A new survey of thousands of small-business owners shows strong opposition to the federal government's proposed tax rules.
The Canadian Federation of Independent Business survey found its grassroots members back the lobby group's condemnation of the government's plans, with 86 per cent of business owners saying they do not support the changes.
CFIB president Dan Kelly said the survey results directly contradict the government's claims that the changes will only affect business owners with very high incomes.
"The government is suggesting that people are exaggerating this," he said. "If anyone is misinformed, it's the federal government as to the breadth of the changes that they're proposing, how many it is going to affect and how this is absolutely not targeted at wealthy business owners but is focused on business owners of all income levels."
The CFIB is part of a coalition of business groups opposing the package of proposed changes to small-business tax rules. The issue dominated the political agenda this week as MPs returned to Parliament Hill after the summer recess.
But while the survey suggests business owners are clearly opposed to the tax changes, there are other indications that the situation is mixed.
An open letter from doctors and medical students who support the changes had about 280 signatures on Sunday but more than 400 by Wednesday. Yet in Thunder Bay, 16 emergency-ward doctors penned their own letter this week, warning they would either resign, retire or leave the country if the federal government goes ahead with the plan.
Another survey, released on Wednesday by the independent Angus Reid Institute, found a more nuanced reaction from small-business owners, concluding that most of the business community is neither blindly supportive of the plan nor outraged.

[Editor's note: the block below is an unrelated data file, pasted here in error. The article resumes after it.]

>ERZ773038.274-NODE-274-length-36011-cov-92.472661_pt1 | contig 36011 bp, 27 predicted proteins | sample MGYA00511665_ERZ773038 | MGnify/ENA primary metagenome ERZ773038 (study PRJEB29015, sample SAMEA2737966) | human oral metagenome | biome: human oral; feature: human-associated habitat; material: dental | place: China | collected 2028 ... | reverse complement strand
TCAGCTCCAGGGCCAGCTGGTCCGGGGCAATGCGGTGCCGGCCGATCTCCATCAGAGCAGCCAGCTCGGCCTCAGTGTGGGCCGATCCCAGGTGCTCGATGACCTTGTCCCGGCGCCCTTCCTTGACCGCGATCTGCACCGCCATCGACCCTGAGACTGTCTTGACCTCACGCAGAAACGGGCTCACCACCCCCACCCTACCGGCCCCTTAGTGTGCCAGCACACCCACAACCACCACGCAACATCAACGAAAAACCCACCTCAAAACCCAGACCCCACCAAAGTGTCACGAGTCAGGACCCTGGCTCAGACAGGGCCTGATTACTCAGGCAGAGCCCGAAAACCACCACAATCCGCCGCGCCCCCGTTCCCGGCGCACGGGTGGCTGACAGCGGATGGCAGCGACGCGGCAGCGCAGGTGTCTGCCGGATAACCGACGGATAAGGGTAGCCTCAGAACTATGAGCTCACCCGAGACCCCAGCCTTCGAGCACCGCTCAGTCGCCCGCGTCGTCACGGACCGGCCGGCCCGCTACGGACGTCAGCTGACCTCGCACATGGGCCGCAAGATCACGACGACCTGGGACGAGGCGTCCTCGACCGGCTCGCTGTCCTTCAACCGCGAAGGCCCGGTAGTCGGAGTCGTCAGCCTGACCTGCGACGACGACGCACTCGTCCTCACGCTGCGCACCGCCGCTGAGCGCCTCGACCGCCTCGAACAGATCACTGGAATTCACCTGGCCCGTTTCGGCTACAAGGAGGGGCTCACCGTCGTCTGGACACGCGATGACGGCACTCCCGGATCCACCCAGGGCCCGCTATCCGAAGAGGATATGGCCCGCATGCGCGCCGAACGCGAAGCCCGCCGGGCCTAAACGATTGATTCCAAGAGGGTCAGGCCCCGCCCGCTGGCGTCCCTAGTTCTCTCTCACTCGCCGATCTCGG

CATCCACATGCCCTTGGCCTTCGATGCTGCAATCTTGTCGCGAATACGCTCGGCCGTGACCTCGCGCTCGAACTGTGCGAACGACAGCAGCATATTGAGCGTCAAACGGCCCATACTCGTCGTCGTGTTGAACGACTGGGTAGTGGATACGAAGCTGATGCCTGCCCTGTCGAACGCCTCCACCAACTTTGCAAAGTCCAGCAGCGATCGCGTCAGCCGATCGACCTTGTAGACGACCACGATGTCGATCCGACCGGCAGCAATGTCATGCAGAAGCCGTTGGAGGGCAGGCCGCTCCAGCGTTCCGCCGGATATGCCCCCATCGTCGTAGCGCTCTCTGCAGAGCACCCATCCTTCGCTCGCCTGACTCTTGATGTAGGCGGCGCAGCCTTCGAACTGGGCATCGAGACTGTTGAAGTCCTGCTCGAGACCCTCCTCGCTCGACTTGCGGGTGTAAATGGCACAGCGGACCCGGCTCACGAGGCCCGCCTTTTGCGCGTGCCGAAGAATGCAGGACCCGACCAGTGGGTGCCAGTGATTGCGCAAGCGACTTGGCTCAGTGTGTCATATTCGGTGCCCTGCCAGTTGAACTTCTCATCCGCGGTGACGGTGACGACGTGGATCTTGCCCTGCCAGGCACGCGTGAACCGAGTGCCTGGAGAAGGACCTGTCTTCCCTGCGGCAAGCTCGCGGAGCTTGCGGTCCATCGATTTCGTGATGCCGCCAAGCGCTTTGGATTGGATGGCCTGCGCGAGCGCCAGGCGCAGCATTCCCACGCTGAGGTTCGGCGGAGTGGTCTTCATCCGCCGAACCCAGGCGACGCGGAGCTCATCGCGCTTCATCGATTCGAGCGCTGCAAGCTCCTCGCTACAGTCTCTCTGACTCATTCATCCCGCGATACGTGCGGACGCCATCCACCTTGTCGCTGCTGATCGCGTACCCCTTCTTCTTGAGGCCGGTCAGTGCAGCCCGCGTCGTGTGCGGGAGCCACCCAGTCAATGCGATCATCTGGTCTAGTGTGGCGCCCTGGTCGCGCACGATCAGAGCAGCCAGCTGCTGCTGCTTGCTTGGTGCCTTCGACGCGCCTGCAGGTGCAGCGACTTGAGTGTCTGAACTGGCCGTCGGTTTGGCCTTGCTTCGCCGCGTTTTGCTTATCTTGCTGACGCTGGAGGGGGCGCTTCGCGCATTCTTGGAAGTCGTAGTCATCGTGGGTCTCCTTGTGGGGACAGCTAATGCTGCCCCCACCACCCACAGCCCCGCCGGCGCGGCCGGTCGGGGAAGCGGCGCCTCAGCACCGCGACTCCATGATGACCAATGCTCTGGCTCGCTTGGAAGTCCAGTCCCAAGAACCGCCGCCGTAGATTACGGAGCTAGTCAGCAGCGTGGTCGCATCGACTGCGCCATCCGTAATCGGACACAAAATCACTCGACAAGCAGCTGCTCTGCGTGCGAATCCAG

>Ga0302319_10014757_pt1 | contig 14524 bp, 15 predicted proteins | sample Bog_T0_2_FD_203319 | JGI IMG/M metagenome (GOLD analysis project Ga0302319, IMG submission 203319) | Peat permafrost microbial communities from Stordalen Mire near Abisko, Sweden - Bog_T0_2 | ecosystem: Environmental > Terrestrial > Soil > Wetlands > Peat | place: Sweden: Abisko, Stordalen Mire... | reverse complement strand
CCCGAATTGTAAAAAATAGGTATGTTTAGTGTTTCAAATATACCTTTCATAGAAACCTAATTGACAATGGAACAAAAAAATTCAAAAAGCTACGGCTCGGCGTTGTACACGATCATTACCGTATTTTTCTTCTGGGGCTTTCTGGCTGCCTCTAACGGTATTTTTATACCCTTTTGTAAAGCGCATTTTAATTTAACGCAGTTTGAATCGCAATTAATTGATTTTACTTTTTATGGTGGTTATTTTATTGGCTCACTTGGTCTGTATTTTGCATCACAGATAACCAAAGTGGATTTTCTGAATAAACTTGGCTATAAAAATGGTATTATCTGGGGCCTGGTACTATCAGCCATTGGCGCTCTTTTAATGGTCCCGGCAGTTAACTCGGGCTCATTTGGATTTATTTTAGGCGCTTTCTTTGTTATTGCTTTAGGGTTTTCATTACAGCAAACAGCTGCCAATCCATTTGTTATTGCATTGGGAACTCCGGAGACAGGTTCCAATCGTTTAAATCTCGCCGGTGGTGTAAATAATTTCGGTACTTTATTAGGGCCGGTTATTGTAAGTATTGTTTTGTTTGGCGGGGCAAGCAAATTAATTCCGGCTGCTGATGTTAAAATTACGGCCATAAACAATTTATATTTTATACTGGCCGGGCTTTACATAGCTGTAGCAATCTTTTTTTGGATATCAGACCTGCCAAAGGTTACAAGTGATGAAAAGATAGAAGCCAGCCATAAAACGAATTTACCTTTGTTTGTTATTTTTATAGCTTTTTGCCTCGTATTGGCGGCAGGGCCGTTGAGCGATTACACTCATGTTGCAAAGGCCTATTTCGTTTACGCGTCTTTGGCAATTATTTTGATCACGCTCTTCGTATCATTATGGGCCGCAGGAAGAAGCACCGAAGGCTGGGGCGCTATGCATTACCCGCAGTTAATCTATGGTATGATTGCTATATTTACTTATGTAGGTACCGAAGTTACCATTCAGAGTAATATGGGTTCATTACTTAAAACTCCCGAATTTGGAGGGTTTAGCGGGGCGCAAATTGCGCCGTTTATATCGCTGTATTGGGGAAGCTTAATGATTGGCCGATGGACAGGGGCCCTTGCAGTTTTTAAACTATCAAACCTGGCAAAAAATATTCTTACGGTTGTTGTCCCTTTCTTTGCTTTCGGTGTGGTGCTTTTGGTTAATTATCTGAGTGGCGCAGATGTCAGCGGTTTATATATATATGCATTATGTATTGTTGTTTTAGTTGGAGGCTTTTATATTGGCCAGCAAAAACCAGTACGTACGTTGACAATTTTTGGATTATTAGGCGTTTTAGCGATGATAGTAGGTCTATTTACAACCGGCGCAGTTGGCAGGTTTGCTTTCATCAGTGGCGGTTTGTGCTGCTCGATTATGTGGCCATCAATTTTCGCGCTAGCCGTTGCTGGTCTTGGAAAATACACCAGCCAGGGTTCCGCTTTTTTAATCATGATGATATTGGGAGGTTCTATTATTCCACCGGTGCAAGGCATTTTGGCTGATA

The government is proposing to limit the ability of a small-business owner to "sprinkle" income to family members who do not work directly for the business. The changes would also restrict the use of an incorporated small business as a vehicle for making passive investments unrelated to the business.
The Angus Reid online survey of 1,988 Canadians included a sample of 852 small-business owners. A survey of 852 people would carry a margin of error of plus or minus 3.4 percentage points, 19 times out of 20. The survey found that almost two-thirds of small-business owners – 63 per cent – say the proposed changes to income sprinkling will have "no impact" on them, while 24 per cent anticipate a negative impact.
The CFIB, which has 109,000 members, received 8,553 responses from business owners and 410 responses from tax practitioners to its online survey. It was conducted Sept. 6-14.
In its survey, only 32 per cent of business owners said they do not pay family members compensation from their businesses. And 31 per cent of respondents said they do not hold passive investments in their business. For those who do hold such investments, property and land was the most common type, followed by business shares and stocks.
The responses from tax practitioners revealed even stronger concern, with 84 per cent saying the changes would be "very significant" for their clients. The CFIB said the government should take special note of that finding.
Liberal MPs met behind closed doors on Wednesday for their weekly caucus meeting. Afterward, some expressed uneasiness with the way their government has promoted the changes.
"It pitted large portions [of the population] against each other," said Manitoba MP Doug Eyolfson, a former emergency-room doctor. "There were some errors."
Liberal caucus chair Francis Scarpaleggia said the issue is so complex that he's had meetings in which constituents brought along their accountants.
"It's normal that constituents have concerns about what it means for them, but I think as time goes on and it becomes better understood, I think there will be more confidence in this proposal because, as I say, it's very complicated," he said.
On Wednesday, the NDP said it is broadly supportive of efforts to ensure the tax system is fair, but the party called for an extension of the Oct. 2 consultation deadline and recommended that other issues such as executive compensation and offshore tax evasion be part of any changes to tax rules.